But I think back to being a kid. But I can't go back.
Let's go back twenty years ago when I was questioning the significance of Mantle's death. Those 40-50 year old men were effected because a part of their childhood died that day. They experienced mortality too. Now those men are in their 70's or 80's. I can't imagine what will happen to me when I'm that age. I hope life will be kind to me.
But someday when my favorite baseball player ever passes away, Steve Garvey, I will know how those men felt when Mantle passed away.
Sometimes I think if Mantle had taken better care of himself, he could have played longer, and possibly lived longer.
I wonder what he would think of baseball nowadays. I'm sure he would be one of those guys who say, "Back in my day we were better, the game was better."
Things were always better when you're younger.
With each passing day, I appreciate what I had when I was younger. I wish I could go back to twenty years ago today and appreciate how much a generation appreciated The Mick.

Wednesday, August 12, 2015

Had A Sip Of Coffee In The Bigs

Sorry for the delay. Very busy at headquarters.
Well, two weeks ago I was fortunate enough to take part in a batting practice and fielding drills at AT&T Park in San Francisco. I made the big leagues....for a couple of hours.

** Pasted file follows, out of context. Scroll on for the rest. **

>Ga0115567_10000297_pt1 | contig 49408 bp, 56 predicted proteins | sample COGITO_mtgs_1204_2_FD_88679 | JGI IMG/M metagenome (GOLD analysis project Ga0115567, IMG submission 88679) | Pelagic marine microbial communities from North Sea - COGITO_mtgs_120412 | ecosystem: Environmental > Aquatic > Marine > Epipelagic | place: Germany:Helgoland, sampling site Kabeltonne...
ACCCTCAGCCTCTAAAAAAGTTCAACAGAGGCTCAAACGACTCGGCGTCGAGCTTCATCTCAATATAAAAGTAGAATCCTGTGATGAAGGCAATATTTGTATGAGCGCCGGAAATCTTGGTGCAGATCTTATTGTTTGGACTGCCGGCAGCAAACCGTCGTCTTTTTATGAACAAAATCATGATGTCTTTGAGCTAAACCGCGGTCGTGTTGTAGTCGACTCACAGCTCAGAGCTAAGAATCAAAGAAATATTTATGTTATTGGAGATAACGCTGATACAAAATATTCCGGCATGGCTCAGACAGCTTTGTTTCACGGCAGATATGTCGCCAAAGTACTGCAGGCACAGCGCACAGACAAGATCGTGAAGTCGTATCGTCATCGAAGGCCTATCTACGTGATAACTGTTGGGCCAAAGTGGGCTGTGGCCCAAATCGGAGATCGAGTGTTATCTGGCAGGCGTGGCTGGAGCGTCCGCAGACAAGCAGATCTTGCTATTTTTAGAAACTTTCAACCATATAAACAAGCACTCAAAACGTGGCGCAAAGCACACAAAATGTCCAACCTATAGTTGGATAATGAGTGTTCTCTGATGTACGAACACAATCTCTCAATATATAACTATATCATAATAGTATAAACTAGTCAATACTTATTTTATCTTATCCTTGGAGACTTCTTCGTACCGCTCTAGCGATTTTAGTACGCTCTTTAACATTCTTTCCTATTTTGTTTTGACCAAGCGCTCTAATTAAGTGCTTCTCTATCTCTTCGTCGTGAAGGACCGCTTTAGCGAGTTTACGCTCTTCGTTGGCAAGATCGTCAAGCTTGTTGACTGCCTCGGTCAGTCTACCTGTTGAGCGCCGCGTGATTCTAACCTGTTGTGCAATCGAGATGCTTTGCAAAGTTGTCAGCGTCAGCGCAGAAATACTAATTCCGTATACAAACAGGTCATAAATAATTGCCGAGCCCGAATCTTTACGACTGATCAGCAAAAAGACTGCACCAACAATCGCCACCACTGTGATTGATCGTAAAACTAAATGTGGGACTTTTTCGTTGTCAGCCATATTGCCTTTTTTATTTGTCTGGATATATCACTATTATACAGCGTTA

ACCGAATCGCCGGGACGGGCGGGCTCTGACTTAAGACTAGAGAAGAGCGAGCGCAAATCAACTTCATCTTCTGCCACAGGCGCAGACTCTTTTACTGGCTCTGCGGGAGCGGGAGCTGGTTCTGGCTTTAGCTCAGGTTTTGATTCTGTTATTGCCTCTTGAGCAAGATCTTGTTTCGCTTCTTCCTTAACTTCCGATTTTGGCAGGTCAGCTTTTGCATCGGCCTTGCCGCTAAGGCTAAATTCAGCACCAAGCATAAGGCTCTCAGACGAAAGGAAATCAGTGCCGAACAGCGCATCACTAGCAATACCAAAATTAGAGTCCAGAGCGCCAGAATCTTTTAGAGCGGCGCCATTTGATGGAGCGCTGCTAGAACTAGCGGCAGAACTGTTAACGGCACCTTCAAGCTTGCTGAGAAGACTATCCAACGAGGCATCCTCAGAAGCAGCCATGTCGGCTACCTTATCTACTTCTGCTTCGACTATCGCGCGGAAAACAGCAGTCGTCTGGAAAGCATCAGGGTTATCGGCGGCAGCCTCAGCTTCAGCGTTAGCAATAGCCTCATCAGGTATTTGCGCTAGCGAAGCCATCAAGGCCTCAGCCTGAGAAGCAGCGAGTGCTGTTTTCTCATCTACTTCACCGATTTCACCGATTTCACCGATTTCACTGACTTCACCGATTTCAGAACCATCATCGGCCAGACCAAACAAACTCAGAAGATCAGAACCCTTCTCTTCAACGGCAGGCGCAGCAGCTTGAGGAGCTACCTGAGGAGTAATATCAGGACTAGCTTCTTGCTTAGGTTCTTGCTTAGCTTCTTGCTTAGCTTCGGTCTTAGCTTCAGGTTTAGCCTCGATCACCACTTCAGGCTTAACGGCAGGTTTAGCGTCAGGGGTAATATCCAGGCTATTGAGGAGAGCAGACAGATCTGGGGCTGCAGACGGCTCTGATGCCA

Having a cup of coffee means you were only in the bigs long enough to have a cup of coffee, not stay for very long.
(I love baseball lingo!)
A group of us were given the four star treatment.
There were three groups divided into outfielders, infielders and hitters.
My group shagged flies in the outfield hit by former San Francisco Giants pitcher Bill Laskey. At his age he can still hit! I've always had a depth perception problem in the outfield......still do. I didn't catch one fly ball. I think it was because I was in awe of being on a Major League field. (In 1992 I was on the outfield of the now demolished Kingdome in Seattle for a singles concert. My only memories is the feeling of Astroturf. Very spongy.)
After about half an hour running after fly balls I couldn't catch, we then went on to our next station....the batting cage.
I originally thought we were going to face a live pitcher for batting practice. I was disappointed to see it was a pitching machine. (I knew I should have taken hacks at Scandia) We were allowed about twenty pitches. Of the twenty, I hit about six. The machine was throwing pitches on the outside part of the plate. I adjusted and got a few hits. I was jammed once and it stung my hands. I hit a Texas Leaguer just barely past second base. The others went back to the pitcher. I used a Louisville Slugger bat left over from my days as a clubbie for the Solano Steelheads back in 2000. (Long live the Western Baseball League!)
After batting, we took grounders at third, the hot corner.
Rich Murray, brother of Hall of Famer Eddie Murray hit grounders to us.
This is when I truly respected the speed of the game. I was playing back behind the bag, in anticipation of bad hops of the ground. The infield is mowed so short, a true roll comes off the ball. Rich yelled out to me, "I can tell you played on some bad fields. You were playing as if you were expecting the ball to take a wicked hop to you." I got to thinking, your local baseball park isn't Major League quality.